© 2022 WKSU
Public Radio News for Northeast Ohio
Play Live Radio
Next Up:
0:00
0:00
Available On Air Stations

Smith Supporters Accuse House Leadership of Playing Games Filling the Speakership

photo of KIRK SCHURING
STATEHOUSE NEWS BUREAU
Among those calling for rule changes to allow Schuring (center) to remain in charge is Larry Householder, who wants to be speaker next year.

The fight over who will be the speaker of the Ohio House through the end of this year continues to take strange turns as members try to find a replacement for former House Speaker Cliff Rosenberger. He resigned in April amid an FBI investigation into his activities.

Finance Chair Ryan Smith wants to be the speaker through December as well as next year. He and 26 of his House colleagues, including Democrat Bernadine Kennedy Kent, say they want to vote on who will be speaker immediately.

“Let’s have a vote. Let’s have clarity. I’m a big boy. I can take it either way. But let’s go,” he said.

But acting Speaker Kirk Schuring has given all members until close of business Friday to vote on one of two plans to resolve this. Schuring says the House won’t be back in session until Tuesday, so he can’t call for a vote right now.  

But Rep. Mike Duffey, who backs Smith, says if the powers that be wanted that vote, it could happen.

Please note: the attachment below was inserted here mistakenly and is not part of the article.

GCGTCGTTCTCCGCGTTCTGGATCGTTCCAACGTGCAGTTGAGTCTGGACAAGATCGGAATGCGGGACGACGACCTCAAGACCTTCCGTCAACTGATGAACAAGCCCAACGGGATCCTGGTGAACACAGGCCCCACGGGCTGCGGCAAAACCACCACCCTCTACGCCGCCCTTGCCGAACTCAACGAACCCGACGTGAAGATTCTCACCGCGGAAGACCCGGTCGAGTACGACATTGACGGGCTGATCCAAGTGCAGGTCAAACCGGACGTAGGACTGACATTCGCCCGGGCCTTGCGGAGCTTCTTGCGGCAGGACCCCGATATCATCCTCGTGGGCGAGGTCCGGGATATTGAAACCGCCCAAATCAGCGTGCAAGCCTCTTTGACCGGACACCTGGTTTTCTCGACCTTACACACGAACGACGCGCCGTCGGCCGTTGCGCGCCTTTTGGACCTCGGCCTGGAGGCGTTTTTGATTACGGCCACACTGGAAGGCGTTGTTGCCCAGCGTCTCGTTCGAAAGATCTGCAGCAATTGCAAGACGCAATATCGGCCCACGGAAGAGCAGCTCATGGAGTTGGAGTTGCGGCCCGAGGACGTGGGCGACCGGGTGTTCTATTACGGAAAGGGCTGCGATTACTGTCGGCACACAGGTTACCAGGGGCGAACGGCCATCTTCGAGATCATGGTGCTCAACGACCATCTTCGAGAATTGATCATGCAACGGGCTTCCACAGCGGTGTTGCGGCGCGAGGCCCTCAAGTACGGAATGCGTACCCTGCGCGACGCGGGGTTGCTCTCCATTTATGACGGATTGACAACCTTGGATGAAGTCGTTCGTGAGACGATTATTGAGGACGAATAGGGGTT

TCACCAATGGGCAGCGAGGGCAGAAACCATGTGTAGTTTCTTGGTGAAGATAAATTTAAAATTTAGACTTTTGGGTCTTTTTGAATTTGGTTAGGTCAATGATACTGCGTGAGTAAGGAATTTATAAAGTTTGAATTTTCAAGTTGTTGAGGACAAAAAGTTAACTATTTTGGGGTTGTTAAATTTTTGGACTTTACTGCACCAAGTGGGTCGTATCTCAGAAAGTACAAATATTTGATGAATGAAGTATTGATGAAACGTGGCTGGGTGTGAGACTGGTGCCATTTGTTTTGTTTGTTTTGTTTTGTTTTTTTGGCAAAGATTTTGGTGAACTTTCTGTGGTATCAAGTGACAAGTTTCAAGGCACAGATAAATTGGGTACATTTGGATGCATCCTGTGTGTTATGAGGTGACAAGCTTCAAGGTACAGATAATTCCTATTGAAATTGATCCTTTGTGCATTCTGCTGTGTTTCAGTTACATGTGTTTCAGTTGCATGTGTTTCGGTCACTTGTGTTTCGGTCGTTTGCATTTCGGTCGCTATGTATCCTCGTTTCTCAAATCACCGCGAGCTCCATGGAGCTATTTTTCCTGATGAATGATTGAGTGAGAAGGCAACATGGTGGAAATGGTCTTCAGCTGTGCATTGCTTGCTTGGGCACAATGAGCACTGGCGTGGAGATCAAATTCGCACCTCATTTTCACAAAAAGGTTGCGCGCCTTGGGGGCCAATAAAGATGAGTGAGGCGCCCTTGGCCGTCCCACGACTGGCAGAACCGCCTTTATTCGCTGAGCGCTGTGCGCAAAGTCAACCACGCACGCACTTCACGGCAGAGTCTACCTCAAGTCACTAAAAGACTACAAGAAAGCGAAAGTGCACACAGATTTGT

“They could ask the (Ohio State) Highway Patrol to go collect all 99 members,” he said.

Duffey says Smith’s supporters are being denied access to the House’s legal counsel, so they can’t ask for an opinion. In a written statement, Rep. Larry Householder, who also wants to be speaker in January, is calling for lawmakers to make a rule change to allow Schuring to serve as speaker through the end of this year.

Jo Ingles is a professional journalist who covers politics and Ohio government for the Ohio Public Radio and Television for the Ohio Public Radio and Television Statehouse News Bureau. She reports on issues of importance to Ohioans including education, legislation, politics, and life and death issues such as capital punishment. Jo started her career in Louisville, Kentucky in the mid 80’s when she helped produce a televised presidential debate for ABC News, worked for a creative services company and served as a general assignment report for a commercial radio station. In 1989, she returned back to her native Ohio to work at the WOSU Stations in Columbus where she began a long resume in public radio.